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Oct 31, 2008 06:44 PM

'Vegetarian' Soy Milk

In adherence to their religion, Thais go vegetarian from time to time. Something I found peculiar is the appearance of 'jay', aka 'vegetarian', soymilk boxes on many store shelves.

I had always thought that soy milk was vegetarian, so I asked a local vegetarian to explain. I was told that regular soy milk is 'fortified' with dairy milk.

Is this a common practice worldwide, or is SEA an exception?

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  1. Hmm...I can't vouch for every label, but I haven't broken out in hives after drinking several US brands (Silk, Trader Joe's, Edensoy, Westsoy) so it seems they are dairy-free (I am allergic to dairy). I am pretty sure that if soy milk were fortified with dairy, they would have to say so on the label.

    1. Good grief, the things people will declare to be true. Your local vegetarian is misinformed. Unless it specifies on the label that there is some form of dairy in the soy milk, you can be sure that there is not. The exposure to lawsuits alone from anyone with a dairy allergy would be enough to deter a company from spiking their soy with dairy. Check out the website for Silk Soy Milk, for example for their answers to questions about whether soy milk is vegan (yes), Kosher (in their case, yes) and dairy free (emphatically yes).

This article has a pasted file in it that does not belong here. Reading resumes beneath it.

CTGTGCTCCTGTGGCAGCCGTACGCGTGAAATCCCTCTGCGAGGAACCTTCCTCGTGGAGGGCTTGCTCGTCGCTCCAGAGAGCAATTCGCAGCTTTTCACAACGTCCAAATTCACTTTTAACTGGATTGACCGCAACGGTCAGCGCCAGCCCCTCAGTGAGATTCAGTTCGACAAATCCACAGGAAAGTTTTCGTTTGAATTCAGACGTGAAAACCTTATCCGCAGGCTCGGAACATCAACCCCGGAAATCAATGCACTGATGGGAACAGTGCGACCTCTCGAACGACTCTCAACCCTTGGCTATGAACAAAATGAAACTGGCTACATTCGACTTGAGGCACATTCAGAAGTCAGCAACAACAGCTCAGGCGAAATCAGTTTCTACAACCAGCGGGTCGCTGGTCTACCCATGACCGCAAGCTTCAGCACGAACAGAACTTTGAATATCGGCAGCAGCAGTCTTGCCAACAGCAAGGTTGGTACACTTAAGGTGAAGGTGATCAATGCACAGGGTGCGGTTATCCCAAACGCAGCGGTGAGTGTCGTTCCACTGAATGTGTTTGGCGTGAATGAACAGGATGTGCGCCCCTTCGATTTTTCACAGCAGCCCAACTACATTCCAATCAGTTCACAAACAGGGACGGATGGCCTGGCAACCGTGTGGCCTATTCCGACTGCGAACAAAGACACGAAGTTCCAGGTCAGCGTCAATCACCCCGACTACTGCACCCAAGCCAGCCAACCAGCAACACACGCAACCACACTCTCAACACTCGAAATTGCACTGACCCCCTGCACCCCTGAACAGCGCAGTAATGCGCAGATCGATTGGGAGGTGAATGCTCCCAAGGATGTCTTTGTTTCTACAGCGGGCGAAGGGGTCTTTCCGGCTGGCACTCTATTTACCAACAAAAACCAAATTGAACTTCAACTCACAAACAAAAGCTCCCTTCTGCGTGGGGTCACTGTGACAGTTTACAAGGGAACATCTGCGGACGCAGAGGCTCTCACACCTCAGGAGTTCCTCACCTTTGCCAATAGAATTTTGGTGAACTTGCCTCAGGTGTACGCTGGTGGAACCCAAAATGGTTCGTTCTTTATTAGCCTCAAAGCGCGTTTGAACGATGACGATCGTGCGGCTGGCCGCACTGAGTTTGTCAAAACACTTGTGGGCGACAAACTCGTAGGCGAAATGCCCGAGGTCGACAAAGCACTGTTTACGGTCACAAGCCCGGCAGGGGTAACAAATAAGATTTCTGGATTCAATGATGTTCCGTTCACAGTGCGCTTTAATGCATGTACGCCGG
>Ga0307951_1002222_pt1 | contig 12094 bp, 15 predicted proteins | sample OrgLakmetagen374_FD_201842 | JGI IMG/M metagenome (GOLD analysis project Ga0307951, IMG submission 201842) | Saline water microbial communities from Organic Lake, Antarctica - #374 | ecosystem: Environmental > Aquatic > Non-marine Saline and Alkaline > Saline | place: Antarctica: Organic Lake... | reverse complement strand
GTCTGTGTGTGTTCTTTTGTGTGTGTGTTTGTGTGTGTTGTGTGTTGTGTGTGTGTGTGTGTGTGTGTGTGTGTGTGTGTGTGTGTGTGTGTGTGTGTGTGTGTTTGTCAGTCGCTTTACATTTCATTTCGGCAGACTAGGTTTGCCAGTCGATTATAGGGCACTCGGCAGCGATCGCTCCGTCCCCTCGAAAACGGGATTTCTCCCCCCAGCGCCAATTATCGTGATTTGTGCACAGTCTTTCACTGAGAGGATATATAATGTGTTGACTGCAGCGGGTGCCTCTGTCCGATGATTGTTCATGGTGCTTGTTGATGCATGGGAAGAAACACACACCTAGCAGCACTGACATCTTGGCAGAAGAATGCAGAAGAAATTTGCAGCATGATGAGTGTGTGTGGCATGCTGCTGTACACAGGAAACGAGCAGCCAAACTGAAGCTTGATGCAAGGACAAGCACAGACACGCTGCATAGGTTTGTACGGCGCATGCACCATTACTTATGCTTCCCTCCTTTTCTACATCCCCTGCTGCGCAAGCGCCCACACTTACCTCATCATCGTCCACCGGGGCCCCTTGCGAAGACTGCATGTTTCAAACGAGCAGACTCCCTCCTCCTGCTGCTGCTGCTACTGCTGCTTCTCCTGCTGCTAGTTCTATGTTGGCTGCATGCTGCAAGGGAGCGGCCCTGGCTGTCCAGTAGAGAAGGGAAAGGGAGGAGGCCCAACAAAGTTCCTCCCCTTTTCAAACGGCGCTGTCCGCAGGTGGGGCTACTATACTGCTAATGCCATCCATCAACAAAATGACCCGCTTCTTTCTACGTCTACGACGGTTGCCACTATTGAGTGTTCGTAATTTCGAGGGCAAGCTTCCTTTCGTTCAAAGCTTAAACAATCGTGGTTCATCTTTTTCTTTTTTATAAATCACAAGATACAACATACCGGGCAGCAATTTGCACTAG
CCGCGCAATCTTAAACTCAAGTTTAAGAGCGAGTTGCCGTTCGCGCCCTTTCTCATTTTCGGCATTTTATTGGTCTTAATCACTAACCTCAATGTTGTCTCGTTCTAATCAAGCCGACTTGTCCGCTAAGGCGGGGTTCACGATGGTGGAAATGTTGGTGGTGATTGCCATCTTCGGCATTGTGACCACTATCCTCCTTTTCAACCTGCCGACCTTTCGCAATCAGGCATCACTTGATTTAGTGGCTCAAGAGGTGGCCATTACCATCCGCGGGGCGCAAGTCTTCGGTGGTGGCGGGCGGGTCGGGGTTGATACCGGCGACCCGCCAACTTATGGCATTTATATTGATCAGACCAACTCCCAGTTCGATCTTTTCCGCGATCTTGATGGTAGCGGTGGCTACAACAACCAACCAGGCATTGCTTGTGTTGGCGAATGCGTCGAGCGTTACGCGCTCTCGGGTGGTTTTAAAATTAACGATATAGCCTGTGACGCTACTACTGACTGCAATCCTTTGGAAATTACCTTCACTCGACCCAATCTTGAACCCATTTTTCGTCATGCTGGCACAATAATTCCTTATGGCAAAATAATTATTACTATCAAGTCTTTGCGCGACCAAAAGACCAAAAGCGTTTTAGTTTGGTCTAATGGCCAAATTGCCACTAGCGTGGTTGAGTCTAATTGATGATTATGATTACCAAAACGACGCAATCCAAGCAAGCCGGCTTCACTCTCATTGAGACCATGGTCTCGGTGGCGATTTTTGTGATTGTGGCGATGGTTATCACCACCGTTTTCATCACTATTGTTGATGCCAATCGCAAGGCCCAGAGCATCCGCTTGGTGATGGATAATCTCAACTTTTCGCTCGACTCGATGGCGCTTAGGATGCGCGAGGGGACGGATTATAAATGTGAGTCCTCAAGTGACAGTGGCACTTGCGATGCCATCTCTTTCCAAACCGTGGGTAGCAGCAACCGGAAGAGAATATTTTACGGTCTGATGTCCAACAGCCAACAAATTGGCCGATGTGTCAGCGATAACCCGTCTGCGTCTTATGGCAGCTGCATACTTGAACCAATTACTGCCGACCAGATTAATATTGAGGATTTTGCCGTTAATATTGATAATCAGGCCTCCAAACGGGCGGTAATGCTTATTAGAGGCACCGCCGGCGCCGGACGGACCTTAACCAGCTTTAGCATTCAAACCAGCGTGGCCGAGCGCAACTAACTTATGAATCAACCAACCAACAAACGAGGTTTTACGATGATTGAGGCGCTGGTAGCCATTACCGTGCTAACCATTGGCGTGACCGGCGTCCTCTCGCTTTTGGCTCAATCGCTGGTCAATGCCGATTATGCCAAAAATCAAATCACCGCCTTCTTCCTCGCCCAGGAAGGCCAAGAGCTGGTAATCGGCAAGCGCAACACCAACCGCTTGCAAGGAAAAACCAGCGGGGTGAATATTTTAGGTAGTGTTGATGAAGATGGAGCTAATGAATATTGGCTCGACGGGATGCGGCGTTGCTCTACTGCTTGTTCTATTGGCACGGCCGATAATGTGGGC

1 Reply
      1. re: ccbweb

        Actually, Thai soy milk often does have milk fat added. It is listed on the ingredients and even advertised on the label, something like 'enriched with dairy milk', so I imagine Thai people know to check. I've seen it in local shops, imported from Bangkok.

      2. i wish i could operate under that assumption, but soy does not mean dairy free. the majority of soy milks are dairy free, but even just today, i was looking at some soy cheese in trader joe's, and it has casein as an ingredient... very disappointing... i wouldn't necessarily pursue soy products if i could tolerate dairy properly...

        6 Replies
        1. re: Emme

          Most non-dairy cheeses contain casein as it's the factor which makes it melt "right".

          1. re: lgss

            i understand the need for it, but man my stomach certainly resents it...

            1. re: Emme

              We avoid all imitation cheese products. We're vegan. Instead of mac and cheese we make gf pasta with hummus! For pizza we used eggplant instead of cheese.

              1. re: lgss

                That is one of the reasons I could never be vegan (though I'm somewhat lactose-intolerant and don't digest cow's milk well). I love eggplant, and there are several authentic pizzas with no cheese at all, but I do like a bit on some kinds of pizza.

                Pasta and hummus doesn't appeal at all, though I like both of those foods very much.

                1. re: lgss

                  glad those work for you... myself, i don't like hummus...

                  im vegetarian and gluten free now, but really since dairy is giving me issues lately, my animal product that still remains in my diet are egg whites... and i couldn't imagine life without these...

            2. re: Emme

              I have never seen milk products in "Western" soya milks (those produced in North America or Europe). And I always read labels.

              Emme, there is vegan soya cheese - perhaps it doesn't melt as well.

            3. So, I guess for all my vegan, strict vegetarian and/or lactose intolerant friends out there, if in Thailand, ask for "jay" soy milk (unless you can read Thai).